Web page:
You then take the time difference and test against a null hypothesis of zero using a paired t-test. This will let you know whether or not any difference you observed is different from random chance. I would default to a "two-sided" alternative, which means we are potentially interested in speed differences in either direction (i.e., lower or higher body position is faster).


Leaning forward will help you go a bit faster, but not not because of lowering your center of gravity (more properly center of mass).

Leaning forward reduces your frontal area, which reduces air resistance which potentially enables you to go faster. However, there are many different factors that come into play that effect air resistance - style of bicycle and handlebars; hand, arm and head position etc.

Personally, I find that leaning forward reduces the power output I can produce, so adopting an aerodynmic position only makes sense on fast downhills where the aerodynamic benefits exceed the loss of pedaling power.

  • 1
    Just thinking, a low CG/CM will help to make turns at higher speeds.
    – Carel
    Jul 4, 2018 at 7:09
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    @Carel Just drew a force diagram in my head - angle of lean required go around a curve does not depend on height of CoM, It's determined by grav accel force vector + centripetal force vector only. Jul 4, 2018 at 11:49
  • @ArgentiApparatus: however, for a fixed angle, the taller you are, the greater the horizontal displacement needed to achieve that lean. Think about it intuitively, which is going to be more maneuverable, a regular bike, or a double-height tall bike? Jul 8, 2018 at 4:33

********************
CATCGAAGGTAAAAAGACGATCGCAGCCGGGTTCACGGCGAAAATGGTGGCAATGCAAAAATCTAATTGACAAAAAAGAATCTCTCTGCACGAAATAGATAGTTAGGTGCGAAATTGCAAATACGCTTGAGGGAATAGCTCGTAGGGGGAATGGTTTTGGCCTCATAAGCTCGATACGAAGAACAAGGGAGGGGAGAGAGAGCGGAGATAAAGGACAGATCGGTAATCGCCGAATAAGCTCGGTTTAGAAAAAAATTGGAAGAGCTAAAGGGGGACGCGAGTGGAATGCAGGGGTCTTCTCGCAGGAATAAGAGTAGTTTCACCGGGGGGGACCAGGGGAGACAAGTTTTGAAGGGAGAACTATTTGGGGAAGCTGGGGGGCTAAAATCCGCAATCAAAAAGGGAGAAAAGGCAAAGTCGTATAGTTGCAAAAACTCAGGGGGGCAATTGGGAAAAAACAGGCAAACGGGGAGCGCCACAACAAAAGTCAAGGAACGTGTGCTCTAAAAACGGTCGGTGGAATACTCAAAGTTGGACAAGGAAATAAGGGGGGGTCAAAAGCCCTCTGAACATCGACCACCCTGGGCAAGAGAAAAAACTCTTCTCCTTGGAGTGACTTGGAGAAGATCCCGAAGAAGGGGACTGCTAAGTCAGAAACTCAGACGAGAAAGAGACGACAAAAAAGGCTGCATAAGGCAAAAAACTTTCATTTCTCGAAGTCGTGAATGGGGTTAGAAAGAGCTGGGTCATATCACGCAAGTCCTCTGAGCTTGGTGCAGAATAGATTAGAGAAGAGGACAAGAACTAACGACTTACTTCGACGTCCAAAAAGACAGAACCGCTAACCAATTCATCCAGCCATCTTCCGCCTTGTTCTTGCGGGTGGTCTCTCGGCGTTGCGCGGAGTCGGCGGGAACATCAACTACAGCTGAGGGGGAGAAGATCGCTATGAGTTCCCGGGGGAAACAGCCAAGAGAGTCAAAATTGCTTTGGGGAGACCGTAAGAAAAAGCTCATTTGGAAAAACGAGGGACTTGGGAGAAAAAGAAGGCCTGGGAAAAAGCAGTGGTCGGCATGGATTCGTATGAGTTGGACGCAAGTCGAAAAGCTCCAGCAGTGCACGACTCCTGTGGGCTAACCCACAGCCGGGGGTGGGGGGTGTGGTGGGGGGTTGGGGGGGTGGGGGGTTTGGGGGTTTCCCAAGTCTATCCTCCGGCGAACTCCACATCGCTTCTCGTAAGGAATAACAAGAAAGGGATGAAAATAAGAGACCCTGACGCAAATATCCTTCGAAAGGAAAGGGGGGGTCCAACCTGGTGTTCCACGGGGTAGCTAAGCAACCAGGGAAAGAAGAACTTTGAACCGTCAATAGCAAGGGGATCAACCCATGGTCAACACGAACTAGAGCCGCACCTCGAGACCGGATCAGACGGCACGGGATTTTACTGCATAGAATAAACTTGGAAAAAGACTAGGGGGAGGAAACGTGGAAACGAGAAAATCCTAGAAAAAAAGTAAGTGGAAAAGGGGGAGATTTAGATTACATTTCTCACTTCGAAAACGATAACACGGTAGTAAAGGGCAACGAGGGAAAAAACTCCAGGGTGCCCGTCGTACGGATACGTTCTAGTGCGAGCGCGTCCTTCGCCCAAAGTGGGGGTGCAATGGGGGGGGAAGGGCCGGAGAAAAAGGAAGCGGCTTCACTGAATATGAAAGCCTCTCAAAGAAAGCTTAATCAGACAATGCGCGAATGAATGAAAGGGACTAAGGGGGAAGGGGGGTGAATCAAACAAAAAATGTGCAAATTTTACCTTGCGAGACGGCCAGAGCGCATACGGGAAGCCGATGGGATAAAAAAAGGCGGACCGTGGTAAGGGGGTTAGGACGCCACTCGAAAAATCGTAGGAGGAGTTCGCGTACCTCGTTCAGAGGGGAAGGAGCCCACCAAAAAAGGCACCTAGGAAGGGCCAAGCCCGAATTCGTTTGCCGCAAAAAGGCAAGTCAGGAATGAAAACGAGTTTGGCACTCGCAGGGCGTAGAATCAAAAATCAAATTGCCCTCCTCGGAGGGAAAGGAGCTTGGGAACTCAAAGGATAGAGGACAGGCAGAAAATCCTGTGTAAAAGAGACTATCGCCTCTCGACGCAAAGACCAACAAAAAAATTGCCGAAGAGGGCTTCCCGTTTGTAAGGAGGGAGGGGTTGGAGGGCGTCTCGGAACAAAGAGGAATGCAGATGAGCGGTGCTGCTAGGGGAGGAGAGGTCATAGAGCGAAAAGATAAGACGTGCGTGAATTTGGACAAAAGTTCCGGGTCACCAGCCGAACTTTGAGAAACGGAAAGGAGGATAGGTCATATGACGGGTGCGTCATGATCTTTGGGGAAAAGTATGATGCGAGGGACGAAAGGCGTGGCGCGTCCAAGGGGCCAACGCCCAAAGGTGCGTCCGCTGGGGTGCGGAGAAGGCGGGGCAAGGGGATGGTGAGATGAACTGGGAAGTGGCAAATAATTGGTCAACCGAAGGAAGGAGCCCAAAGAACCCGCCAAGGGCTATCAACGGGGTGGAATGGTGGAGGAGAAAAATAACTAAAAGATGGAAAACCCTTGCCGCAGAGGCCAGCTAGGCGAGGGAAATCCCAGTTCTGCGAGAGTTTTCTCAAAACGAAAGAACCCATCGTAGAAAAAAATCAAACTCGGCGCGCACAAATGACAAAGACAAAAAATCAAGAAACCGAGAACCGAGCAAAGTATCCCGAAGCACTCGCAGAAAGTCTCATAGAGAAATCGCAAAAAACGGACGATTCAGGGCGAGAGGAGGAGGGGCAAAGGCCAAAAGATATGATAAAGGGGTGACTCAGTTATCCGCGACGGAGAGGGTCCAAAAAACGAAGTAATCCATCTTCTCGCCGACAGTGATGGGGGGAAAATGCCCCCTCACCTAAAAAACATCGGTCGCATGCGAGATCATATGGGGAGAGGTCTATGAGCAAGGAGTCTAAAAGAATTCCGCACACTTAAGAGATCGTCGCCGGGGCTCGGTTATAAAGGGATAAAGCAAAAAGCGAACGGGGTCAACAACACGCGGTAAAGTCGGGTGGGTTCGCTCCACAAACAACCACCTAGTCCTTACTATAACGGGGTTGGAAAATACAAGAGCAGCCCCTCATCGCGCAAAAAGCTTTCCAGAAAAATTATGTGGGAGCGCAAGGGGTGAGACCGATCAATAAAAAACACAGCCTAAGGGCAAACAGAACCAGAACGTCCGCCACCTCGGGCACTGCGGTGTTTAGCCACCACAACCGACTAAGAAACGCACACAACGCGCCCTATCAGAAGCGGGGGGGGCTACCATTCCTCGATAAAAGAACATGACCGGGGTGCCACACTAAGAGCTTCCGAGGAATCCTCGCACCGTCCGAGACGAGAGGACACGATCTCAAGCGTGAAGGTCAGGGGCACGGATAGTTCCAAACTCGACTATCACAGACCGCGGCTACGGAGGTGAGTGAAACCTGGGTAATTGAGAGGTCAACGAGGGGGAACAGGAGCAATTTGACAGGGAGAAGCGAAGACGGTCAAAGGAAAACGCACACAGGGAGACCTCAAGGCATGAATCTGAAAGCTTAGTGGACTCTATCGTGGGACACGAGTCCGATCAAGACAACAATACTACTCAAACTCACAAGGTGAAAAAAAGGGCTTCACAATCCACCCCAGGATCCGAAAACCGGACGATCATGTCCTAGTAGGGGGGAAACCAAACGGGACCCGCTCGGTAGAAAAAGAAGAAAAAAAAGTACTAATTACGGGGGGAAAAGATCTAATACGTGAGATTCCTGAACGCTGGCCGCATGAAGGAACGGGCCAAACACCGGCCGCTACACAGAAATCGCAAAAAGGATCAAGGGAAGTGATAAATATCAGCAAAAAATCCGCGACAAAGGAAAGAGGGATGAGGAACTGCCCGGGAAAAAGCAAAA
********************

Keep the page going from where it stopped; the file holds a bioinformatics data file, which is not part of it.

Not like I see it. I remember reading on wind tunnel results in the 90's that concluded being narrow is more important than being low.

COG doesn't have an effect on speed as the real problem is wind resistance.

Here's an interesting review. Section 4.1 delves into body position. I'm not shocked by the idea, but surprised to see by how much drag can vary between riders. That paper describes a difference of 30% on two test subjects.

It also shows that for a particular rider, the drag was at its lowest while he rode in the brake horns. Frontal area was seemingly not the determining factor in his case, probably due to the rider's morphology.

  • If you can find a link to those results, or to something similar then that would improve this answer.
    – Criggie
    Jul 4, 2018 at 10:50
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    But, narrowness being equal, a lower position will have less resistance than a higher one.
    – phoog
    Jul 4, 2018 at 11:45
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    phoog Yes, that's a given. Low and narrow both have effects. @Criggie I can't find much on this but I linked a review that has a lot of interesting info. I'm not entirely suprised to see there seems to be no definitive answer to the question of body position.
    – Gabriel
    Jul 4, 2018 at 13:35

There are three things to consider:

  1. Position of Center of Mass.

    Irrelevant in a direct sense. However, the posture change that is connected to this is relevant.

  2. Aerodynamic drag.

    Very relevant. When you lower your body, you decrease the area of attack, and thus reduce the largest component of drag at relevant speeds.

    However, the amount of this effect depends on the speed. The faster you go, the more important this becomes.

  3. Posture induced discomfort.

    Quite relevant. Have you ever tried to remain in a low bent position for any length of time? The lower you go, the more uncomfortable your position becomes, until it's literally more pain than its worth.

The combination of 2. and 3. means, that a low-bent position is a must if you want to set speed records, especially downhill, yet it's better to use a more upright, comfortable position when going uphill. Personally, I never bother going low unless I'm well beyond 30km/h. But above 40km/h you only see me sitting up when I want to air-break...